People Are Sharing Their 46 Best Hotel Hacks

When you come to stay at a hotel, usually all that you want are the basics: to relax, watch a movie on TV, get a good night’s sleep, enjoy some delicious English breakfast in the morning, maybe get some advice about what interesting sites there are to see nearby. The last thing that should be on your mind is how uncomfortable you are.

It shouldn’t take 5 stars for a hotel to provide the basics and make you feel welcome. However, the sad reality is that far from every hotel you stay at will be up to your standards. Luckily, people have come up with plenty of life hacks while you stay at hotels, especially bad ones. And one person’s hotel hack to get rid of the annoying gap between the curtains inspired others to share their own tips and tricks.

We here at Bored Panda have compiled a list of hotel hacks to improve your stay and help you circumnavigate bad experiences as best you can. So scroll down, upvote your fave hacks, and share them with your friends. And be sure to leave us a comment with any hotel hacks that you might know as well.


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When Rick Klau shared the hack where you can use a hanger to close the blackout curtains in your hotel room, the internet’s response was phenomenal. The hack was liked 396,700 times and retweeted 71,500 times. Klau’s post inspired other social media users to share their own hotel hacks, and some of them are brilliant in their simplicity.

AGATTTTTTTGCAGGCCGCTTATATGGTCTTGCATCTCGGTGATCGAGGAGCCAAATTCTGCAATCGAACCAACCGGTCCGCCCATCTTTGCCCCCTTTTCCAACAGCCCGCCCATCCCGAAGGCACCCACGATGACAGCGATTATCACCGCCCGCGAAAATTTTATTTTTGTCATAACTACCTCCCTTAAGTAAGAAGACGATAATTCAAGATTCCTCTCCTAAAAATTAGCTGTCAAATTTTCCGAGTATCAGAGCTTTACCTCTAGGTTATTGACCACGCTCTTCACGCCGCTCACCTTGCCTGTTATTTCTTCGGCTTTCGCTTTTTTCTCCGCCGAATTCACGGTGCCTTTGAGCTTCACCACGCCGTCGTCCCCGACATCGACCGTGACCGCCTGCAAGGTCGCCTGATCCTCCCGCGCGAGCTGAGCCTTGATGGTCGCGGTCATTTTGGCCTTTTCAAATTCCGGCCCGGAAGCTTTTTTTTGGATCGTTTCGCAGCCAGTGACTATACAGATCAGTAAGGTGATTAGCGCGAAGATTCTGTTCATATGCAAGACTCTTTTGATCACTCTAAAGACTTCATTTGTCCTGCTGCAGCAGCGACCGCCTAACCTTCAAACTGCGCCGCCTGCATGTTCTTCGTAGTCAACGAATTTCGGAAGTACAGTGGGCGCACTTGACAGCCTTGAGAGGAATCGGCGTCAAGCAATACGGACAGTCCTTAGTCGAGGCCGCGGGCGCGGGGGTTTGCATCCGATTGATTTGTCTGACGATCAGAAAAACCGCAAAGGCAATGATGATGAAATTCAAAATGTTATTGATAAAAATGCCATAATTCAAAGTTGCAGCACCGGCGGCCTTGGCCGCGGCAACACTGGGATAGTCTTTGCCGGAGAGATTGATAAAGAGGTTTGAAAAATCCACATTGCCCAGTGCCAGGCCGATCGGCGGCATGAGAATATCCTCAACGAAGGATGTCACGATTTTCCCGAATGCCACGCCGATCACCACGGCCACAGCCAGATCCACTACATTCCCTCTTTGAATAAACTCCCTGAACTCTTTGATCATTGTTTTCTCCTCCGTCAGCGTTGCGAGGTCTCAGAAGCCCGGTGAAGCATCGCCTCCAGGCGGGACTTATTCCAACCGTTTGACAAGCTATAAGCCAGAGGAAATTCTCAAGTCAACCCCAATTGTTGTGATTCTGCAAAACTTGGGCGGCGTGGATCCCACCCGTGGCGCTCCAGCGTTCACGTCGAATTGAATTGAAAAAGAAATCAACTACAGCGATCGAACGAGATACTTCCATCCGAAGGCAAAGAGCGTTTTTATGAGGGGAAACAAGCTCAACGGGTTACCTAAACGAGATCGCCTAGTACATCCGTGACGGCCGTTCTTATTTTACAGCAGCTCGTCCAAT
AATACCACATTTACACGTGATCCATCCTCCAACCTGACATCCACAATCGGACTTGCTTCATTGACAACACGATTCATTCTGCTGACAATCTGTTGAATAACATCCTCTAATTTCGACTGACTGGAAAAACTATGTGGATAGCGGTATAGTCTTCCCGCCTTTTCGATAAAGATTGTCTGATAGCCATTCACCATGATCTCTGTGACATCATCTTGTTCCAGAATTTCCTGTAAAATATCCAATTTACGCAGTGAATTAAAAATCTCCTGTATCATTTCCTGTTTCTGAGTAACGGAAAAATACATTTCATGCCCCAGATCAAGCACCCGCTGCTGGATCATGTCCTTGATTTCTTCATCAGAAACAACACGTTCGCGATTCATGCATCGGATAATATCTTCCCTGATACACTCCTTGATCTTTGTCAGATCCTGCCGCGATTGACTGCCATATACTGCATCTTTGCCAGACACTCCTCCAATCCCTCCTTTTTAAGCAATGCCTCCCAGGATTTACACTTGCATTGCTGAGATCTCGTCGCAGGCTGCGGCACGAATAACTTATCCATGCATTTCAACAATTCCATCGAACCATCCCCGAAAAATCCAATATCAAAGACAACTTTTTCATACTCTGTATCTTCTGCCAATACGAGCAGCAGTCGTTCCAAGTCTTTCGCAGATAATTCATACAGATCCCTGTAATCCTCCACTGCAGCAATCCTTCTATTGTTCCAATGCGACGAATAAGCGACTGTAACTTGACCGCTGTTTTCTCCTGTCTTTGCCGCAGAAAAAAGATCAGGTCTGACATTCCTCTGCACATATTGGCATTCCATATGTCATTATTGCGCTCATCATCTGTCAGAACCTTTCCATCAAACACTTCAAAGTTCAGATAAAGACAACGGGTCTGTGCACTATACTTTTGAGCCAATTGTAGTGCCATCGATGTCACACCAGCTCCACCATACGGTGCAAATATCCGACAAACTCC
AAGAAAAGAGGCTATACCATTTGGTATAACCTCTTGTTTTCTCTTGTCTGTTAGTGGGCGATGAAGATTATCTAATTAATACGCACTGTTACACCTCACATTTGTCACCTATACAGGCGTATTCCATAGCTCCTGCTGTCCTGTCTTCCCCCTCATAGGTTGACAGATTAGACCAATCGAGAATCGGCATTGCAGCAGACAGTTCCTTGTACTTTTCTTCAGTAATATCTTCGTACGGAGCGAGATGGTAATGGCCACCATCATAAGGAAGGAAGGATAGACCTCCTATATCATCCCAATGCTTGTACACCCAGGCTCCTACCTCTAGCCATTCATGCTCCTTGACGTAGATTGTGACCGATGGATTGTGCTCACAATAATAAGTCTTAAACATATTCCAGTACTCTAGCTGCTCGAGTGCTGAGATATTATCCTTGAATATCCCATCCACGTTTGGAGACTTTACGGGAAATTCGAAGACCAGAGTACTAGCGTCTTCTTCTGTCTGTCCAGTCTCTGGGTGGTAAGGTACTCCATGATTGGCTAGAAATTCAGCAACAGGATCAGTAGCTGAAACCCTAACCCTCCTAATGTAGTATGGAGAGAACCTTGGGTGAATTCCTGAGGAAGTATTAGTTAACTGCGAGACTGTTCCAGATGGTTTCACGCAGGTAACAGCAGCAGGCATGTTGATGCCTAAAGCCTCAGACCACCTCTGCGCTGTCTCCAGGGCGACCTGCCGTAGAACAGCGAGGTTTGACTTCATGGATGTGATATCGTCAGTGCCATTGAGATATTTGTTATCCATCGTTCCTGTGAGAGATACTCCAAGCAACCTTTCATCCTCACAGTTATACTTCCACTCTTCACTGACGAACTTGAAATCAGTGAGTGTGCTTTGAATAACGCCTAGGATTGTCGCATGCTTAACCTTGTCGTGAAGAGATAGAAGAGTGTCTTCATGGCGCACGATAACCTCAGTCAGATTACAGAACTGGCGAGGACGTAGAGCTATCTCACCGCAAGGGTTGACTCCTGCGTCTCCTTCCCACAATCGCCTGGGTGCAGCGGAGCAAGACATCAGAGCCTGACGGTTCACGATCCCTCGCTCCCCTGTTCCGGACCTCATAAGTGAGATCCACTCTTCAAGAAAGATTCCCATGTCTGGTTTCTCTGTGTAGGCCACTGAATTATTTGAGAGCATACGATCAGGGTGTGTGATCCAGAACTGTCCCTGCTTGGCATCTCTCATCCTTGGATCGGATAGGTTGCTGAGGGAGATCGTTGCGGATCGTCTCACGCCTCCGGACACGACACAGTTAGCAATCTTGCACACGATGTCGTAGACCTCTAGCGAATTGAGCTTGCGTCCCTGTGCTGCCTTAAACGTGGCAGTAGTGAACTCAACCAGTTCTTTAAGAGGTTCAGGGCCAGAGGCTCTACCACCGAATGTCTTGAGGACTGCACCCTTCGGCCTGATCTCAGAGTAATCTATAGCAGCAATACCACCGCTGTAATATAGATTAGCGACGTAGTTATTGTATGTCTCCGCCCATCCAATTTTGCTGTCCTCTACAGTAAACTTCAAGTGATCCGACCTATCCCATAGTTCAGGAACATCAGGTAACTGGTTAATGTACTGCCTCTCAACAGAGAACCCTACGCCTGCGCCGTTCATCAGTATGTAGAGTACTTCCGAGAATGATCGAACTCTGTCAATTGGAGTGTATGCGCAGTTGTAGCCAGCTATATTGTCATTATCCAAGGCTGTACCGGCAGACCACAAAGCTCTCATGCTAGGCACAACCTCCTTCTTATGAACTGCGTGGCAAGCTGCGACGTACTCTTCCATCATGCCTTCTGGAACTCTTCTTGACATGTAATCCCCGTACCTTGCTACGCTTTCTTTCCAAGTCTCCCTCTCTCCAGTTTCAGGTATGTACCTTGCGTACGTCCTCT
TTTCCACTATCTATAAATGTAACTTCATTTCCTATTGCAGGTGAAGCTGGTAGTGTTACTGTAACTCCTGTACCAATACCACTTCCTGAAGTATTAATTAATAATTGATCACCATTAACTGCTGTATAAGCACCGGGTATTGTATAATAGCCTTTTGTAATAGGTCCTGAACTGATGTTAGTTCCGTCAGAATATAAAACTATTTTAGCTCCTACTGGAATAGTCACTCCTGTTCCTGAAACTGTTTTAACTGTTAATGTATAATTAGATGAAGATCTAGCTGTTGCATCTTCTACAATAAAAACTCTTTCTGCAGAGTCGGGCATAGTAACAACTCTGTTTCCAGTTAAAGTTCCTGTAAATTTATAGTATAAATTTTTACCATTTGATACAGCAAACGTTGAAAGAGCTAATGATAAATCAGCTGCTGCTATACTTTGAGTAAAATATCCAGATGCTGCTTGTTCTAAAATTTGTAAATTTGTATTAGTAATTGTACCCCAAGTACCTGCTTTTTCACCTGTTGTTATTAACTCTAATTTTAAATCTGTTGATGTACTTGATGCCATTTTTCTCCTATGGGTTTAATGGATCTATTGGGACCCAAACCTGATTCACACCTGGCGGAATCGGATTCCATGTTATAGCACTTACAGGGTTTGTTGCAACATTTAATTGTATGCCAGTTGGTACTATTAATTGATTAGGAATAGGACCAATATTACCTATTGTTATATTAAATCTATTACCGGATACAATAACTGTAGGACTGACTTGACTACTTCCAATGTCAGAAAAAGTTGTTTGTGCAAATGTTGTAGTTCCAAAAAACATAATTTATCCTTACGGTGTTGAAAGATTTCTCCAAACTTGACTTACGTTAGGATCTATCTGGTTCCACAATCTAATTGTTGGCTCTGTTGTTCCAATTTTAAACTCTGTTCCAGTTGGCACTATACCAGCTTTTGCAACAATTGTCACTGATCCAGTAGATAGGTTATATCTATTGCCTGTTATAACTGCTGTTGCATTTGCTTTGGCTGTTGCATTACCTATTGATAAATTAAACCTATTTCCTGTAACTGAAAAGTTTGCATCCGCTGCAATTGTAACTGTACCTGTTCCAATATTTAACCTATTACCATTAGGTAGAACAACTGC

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Bored Panda interviewed Dr. Gabor Forgacs from Ryerson University about the hotel industry, as well as the challenges it faces in the 21st century.

“Technology is offered as an option for convenience but not as a replacement for service. Automated check-ins and wake up calls etc. are fine, however, it is a guest preference to choose them as a lot of guests appreciate the human interaction instead. Technology is used to expedite service (curbside check-in, messaging, digital coupons, etc.) not replacing it.”


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“How we leverage our data is important for hoteliers. We have a data-rich operational environment and we have to walk a fine line in terms of using our data sources for improving service without invading guest privacy and respecting sensitivities," Dr. Forgacs said.

“The philosophy of old school hoteliers, and I am one, still rules: we see everything, we know anything about our guests but never disclose anything, never reveal what we know and keep all that to ourselves. Best hoteliers are unassuming, discreet and highly knowledgeable.”


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